Week one of the New Year is officially in the books and we’re all slowly adapting to writing “2018” in our emails. Unlike this GDG editor, color and trend experts do not live in the past.
In advance of the upcoming Paris Market circuit, GDG virtually sat down with Patti Carpenter, Global Trend Ambassador for Maison & Objet and Principal of carpenter + company. The design forecaster is constantly looking toward the future for the latest macro trends.
Patti is persistently plugged-in with a ‘Marvel-comic-like antennae’ on high alert. In a typical workday, Patti said she is “reading a lot. Listening to webinars and podcasts, attending art shows and trade events, and constantly monitoring social media and international/political movements and exchanging with other colleagues in the industry who track trends.”
Patti is informed by the surrounding world and by experiences in international development, tracking trends and their causes firsthand and then funneling them into the directions that have lasting appeal.
“I began as an apparel designer on 7th avenue and worked for over two decades,” Patti said, who has worked within Oscar de la Renta, Timberland and finally Ralph Lauren, among many others. “We would begin every season with a theme, color palette and textiles and then design the garments. Home Décor works in the same way with color swatches and mood boards,” she added.
The consumer mindset was constantly shifting in new ways as technology and new consumer demands became the norm. As they shifted, Patti noticed a lack of color services that approached color and trend for the home in the same way that she did for fashion.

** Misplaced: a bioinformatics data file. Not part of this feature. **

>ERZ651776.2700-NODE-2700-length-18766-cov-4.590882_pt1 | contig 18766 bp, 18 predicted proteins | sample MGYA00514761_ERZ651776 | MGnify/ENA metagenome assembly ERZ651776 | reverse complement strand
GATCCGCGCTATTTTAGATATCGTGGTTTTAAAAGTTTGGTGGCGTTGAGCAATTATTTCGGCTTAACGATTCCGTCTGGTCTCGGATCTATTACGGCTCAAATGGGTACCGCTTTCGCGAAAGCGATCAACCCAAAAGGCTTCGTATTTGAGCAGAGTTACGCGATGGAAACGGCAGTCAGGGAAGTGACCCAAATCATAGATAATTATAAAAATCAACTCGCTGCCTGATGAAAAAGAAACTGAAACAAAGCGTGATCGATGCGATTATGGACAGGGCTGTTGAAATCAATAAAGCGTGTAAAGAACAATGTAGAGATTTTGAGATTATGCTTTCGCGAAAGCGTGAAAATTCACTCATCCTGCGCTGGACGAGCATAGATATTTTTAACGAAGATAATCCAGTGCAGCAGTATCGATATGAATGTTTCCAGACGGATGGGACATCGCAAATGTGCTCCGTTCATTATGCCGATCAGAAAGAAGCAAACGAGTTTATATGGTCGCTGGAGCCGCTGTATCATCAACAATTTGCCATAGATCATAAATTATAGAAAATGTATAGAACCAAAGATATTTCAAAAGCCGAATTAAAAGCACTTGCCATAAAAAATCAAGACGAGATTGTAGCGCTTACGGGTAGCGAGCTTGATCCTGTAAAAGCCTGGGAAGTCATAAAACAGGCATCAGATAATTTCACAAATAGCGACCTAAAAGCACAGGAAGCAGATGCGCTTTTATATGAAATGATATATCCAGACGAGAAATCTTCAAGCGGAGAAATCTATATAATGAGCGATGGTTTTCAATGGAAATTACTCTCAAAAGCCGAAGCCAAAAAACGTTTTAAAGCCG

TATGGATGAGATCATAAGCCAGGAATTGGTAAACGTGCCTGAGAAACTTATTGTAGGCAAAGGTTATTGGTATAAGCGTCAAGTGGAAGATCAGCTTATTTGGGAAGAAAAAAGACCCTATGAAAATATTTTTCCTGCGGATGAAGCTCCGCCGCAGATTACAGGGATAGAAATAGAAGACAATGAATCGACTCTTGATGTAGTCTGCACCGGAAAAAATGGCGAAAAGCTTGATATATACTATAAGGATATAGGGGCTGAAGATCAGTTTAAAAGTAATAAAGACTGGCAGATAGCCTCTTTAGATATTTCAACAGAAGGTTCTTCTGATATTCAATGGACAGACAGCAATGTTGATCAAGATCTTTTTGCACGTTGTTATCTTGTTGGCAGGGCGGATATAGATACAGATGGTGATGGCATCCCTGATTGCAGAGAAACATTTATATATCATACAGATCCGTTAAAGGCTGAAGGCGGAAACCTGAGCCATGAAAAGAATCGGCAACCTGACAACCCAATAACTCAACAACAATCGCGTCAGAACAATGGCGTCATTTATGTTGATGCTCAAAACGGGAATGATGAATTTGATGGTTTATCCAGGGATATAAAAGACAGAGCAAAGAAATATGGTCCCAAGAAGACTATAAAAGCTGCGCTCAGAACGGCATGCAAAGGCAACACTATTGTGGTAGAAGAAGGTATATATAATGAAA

Considering herself a translator of concepts, Patti is skilled at helping brands understand and adapt international trends to their markets. She previously acted as a fashion VP and liaison, explaining the role of a quintessential black handbag for the American woman to a prominent international brand. Now, Patti uses that same interpreter expertise to bridge the gap between design styles.
“Because I came from fashion, my unique place was identifying trends and applying the ones I saw on the horizon for fashion, into the home as well. However, once fashion led the way, and that has changed drastically over the past 10 years due to how quickly information moves around the world,” Patti said.
Patti’s worldly approach to color allows her varied perspectives for palette predictions. For example, her reaction to Pantone’s Color of the Year Ultra Violet goes beyond a blind purple passion.
“Purple tends to be a color that Europe has no problems with, but in the States we don’t tend to resonate with purple in the same way. However it is the color of collaboration, coming together, visionary thinking and a place for the meeting of the minds,” Patti said.
The current political climate has made its way into color, noting Hillary Clinton’s purple suit in her 2016 concession speech. This significant symbolism of red and blue combining together, was not worn by chance says Patti. It’s a complex color for complex times.
She believes we will see a whole lot of purple in suede, velvet and plush fabrics as we seek comfort during these uncertain times.
GDG Quick Tip: Pair purples with taupe and coral, dusty blue-greens and warm whites for a fresh approach.
However, Patti sees our unconscious social conversation with color shifting to positivity. For many years the world went dark in reaction to our anxieties and black (literally), tapping into occult TV shows featuring tons of Vampires – Sorry Trueblood and Twilight. Now, the world is choosing bold and confident colors.
“We don’t see color happening in a vacuum, it is absolutely tied to shifts and movements in the world. Benjamin Moore’s beautiful Caliente, a rich ripe red, brings warmth and channels back to Climate Change. Other complex colors such as Sherwin-Williams’ teal shade, Oceanside, resonate in response to our focus on our ocean waters and clean water concerns.
Overall, the human population is talking – through color – about constrained time, the rise of mindfulness and taking care of ourselves, and indulging in emerging conveniences. We believe that time is shrinking due to political and ecological tensions. Color is our dialogue.
Lastly, Patti predicts a return to master craftsmanship in the New Year; a reawakening of the globally handmade and that connection to the person who makes it. There are new techniques in recycled glassmaking showing in Cairo, and Metal Smiths popping up in Brooklyn. 2018 is a time of rediscovery, confident color whether soft or saturated and lush, tactile textures!